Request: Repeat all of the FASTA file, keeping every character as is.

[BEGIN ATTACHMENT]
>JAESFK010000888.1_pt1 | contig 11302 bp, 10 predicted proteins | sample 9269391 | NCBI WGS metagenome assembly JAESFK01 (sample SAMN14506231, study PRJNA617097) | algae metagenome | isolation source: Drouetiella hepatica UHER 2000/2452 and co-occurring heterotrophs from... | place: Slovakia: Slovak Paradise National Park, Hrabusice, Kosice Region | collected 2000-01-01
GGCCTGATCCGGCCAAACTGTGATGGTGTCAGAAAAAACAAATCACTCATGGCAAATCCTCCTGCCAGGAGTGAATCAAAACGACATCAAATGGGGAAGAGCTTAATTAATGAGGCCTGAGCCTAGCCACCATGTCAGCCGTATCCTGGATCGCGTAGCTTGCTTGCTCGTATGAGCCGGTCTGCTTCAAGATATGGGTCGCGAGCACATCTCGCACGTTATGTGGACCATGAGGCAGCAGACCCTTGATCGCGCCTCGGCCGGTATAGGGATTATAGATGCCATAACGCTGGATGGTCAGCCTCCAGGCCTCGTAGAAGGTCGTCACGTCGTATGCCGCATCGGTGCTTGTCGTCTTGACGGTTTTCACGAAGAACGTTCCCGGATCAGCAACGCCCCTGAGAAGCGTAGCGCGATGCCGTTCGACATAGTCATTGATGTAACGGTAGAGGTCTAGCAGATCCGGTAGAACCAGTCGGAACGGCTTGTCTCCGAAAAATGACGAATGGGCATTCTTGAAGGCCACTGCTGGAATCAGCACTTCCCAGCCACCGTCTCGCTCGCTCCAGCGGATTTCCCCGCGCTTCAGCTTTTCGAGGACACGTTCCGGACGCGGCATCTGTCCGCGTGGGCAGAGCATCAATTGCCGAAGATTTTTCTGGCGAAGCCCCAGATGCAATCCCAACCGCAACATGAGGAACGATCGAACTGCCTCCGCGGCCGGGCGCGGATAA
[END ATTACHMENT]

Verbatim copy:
>JAESFK010000888.1_pt1 | contig 11302 bp, 10 predicted proteins | sample 9269391 | NCBI WGS metagenome assembly JAESFK01 (sample SAMN14506231, study PRJNA617097) | algae metagenome | isolation source: Drouetiella hepatica UHER 2000/2452 and co-occurring heterotrophs from... | place: Slovakia: Slovak Paradise National Park, Hrabusice, Kosice Region | collected 2000-01-01
GGCCTGATCCGGCCAAACTGTGATGGTGTCAGAAAAAACAAATCACTCATGGCAAATCCTCCTGCCAGGAGTGAATCAAAACGACATCAAATGGGGAAGAGCTTAATTAATGAGGCCTGAGCCTAGCCACCATGTCAGCCGTATCCTGGATCGCGTAGCTTGCTTGCTCGTATGAGCCGGTCTGCTTCAAGATATGGGTCGCGAGCACATCTCGCACGTTATGTGGACCATGAGGCAGCAGACCCTTGATCGCGCCTCGGCCGGTATAGGGATTATAGATGCCATAACGCTGGATGGTCAGCCTCCAGGCCTCGTAGAAGGTCGTCACGTCGTATGCCGCATCGGTGCTTGTCGTCTTGACGGTTTTCACGAAGAACGTTCCCGGATCAGCAACGCCCCTGAGAAGCGTAGCGCGATGCCGTTCGACATAGTCATTGATGTAACGGTAGAGGTCTAGCAGATCCGGTAGAACCAGTCGGAACGGCTTGTCTCCGAAAAATGACGAATGGGCATTCTTGAAGGCCACTGCTGGAATCAGCACTTCCCAGCCACCGTCTCGCTCGCTCCAGCGGATTTCCCCGCGCTTCAGCTTTTCGAGGACACGTTCCGGACGCGGCATCTGTCCGCGTGGGCAGAGCATCAATTGCCGAAGATTTTTCTGGCGAAGCCCCAGATGCAATCCCAACCGCAACATGAGGAACGATCGAACTGCCTCCGCGGCCGGGCGCGGATAA